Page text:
Skip Navigation
U.S. flag

An official website of the United States government

Dot gov

The .gov means it’s official.
Federal government websites often end in .gov or .mil. Before sharing sensitive information, make sure you’re on a federal government site.

Https

The site is secure.
The https:// ensures that you are connecting to the official website and that any information you provide is encrypted and transmitted securely.

Internet Explorer is no longer a supported browser.

This website may not display properly with Internet Explorer. For the best experience, please use a more recent browser such as the latest versions of Google Chrome, Microsoft Edge, and/or Mozilla Firefox. Thank you.

Your Environment. Your Health.

ORGANOTYPIC RAT TISSUE MODELS FOR TRANSLATIONAL TOXICITY ASSESSMENTS

Export to Word (http://www.niehs.nih.gov//portfolio/index.cfm/portfolio/grantdetail/grant_number/R43ES031044/format/word)
Principal Investigator: Ayehunie, Seyoum
Institute Receiving Award Mattek Corporation
Location Ashland, MA
Grant Number R43ES031044
Funding Organization National Institute of Environmental Health Sciences
Award Funding Period 19 Sep 2019 to 31 Aug 2021
DESCRIPTION (provided by applicant): Abstract The goal of the current Phase I SBIR project is to develop commercially scalable and reproducible in vitro 3-dimensional organotypic models of rat tissues including airway (bronchial and alveolar), intestine and liver. These models will replicate biological responses of the corresponding in vivo rat tissues and provide an alternative to traditional in vivo rat toxicity testing. The species (rat) and organ tissues (lung, liver and intestine) were chosen as initial models for commercial development in the current project based on specific stated interests of the funding agency and requests of prospective pharmaceutical industry customers. These rat- derived in vitro models will provide in vitro to in vivo translational information needed to predict toxicity of chemical and drug candidates by allowing for comparisons with existing in vivo rat data. These models will also enable comparisons with existing human cell-based in vitro organotypic models that use similar technologies. The translational information provided by these models will ultimately improve confidence and facilitate use of in vitro models for predicting human clinical outcomes. The Specific Aims of the Phase I project are as follows. Aim 1: Develop organotypic rat bronchial and alveolar airway epithelial models. AIM 2: Develop organotypic rat Intestine epithelial models. The airway and intestine models will be cultured on microporous membrane inserts at the air-liquid interface. AIM 3: Develop organotypic rat liver models: These will consist of hepatocytes and hepatic stellate cells co-cultured as spheroids. AIM 4: Demonstrate the interaction of intestine/liver and airway/liver models in pilot experiments using a perfused multi- organ chip (MOC). Troglitazone, an anti-diabetes drug that was withdrawn from the markets due to severe liver injury, will be used as a model drug to evaluate liver toxicity following delivery via the intestinal (oral) or alveolar (inhaled) epithelium. In Phase II, these models will be further evaluated in microphysiological MOC experiments to validate more complex multi-organ interactions and toxicological effects. Addition of immune components (macrophages, dendritic cells, Kupfer cells) will also be undertake during the Phase II period. Specific endpoints to be evaluated in the current work include tissue viability assessments, barrier disturbance, drug transport and/or metabolism, fibrotic responses, and innate immune responses. The results of the in vitro experiments conducted in the current project will be compared to existing historical data previously reported for in vivo animal studies and human clinical data (e.g. plasma concentrations following oral absorption, and known toxicological effects of drugs).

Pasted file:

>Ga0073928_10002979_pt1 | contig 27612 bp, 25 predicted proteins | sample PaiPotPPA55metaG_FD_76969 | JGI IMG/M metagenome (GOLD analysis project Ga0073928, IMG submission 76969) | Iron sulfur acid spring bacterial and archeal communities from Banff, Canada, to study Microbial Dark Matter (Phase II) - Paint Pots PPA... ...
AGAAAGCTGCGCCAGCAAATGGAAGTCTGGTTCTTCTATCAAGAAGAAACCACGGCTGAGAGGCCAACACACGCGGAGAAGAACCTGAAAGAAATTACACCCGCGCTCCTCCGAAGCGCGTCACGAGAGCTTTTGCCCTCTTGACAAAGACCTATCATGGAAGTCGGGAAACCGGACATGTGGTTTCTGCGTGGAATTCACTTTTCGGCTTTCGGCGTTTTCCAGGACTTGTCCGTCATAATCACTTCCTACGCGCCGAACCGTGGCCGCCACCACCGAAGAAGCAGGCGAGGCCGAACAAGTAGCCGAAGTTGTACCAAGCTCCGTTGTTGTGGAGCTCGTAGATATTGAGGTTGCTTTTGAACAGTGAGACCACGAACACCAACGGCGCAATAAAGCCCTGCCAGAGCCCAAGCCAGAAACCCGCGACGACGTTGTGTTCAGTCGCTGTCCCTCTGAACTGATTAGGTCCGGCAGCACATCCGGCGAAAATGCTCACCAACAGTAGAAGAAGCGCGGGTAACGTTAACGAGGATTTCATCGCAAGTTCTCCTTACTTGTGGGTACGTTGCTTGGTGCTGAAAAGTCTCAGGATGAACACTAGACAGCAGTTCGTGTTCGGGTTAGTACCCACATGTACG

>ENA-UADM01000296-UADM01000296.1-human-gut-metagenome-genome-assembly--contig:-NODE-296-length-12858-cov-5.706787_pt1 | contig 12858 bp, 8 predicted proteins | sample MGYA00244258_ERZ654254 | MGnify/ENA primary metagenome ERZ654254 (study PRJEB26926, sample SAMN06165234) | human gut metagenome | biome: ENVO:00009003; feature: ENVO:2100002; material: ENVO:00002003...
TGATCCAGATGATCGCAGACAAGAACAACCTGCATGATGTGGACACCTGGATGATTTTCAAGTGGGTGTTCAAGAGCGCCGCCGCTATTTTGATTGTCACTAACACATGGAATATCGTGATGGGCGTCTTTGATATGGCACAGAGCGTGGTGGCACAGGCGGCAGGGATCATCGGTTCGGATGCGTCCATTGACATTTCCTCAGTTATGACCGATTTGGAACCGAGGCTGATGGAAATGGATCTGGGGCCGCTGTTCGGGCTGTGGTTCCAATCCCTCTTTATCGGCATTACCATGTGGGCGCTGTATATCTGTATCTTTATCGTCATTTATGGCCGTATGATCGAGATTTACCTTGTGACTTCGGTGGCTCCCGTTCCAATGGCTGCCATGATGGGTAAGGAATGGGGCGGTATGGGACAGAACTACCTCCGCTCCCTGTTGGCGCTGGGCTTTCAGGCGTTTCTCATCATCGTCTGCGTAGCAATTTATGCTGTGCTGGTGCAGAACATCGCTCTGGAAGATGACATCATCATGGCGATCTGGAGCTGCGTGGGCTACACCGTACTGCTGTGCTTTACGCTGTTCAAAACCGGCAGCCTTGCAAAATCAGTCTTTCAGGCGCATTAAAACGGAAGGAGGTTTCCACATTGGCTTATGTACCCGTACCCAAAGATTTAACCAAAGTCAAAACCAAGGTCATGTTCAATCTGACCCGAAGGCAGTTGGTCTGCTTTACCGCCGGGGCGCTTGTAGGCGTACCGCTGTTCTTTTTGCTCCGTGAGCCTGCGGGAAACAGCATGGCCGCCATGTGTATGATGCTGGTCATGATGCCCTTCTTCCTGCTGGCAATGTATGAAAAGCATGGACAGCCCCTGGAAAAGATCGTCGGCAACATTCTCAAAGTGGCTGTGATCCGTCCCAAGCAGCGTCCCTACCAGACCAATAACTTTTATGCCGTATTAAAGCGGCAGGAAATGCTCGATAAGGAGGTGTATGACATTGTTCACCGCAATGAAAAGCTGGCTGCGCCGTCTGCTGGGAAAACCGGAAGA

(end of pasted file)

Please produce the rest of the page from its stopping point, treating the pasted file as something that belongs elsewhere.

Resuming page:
Science Code(s)/Area of Science(s) Primary: 70 - Tissue Engineering
Secondary: 03 - Carcinogenesis/Cell Transformation
Publications No publications associated with this grant
Program Officer Daniel Shaughnessy
Back
to Top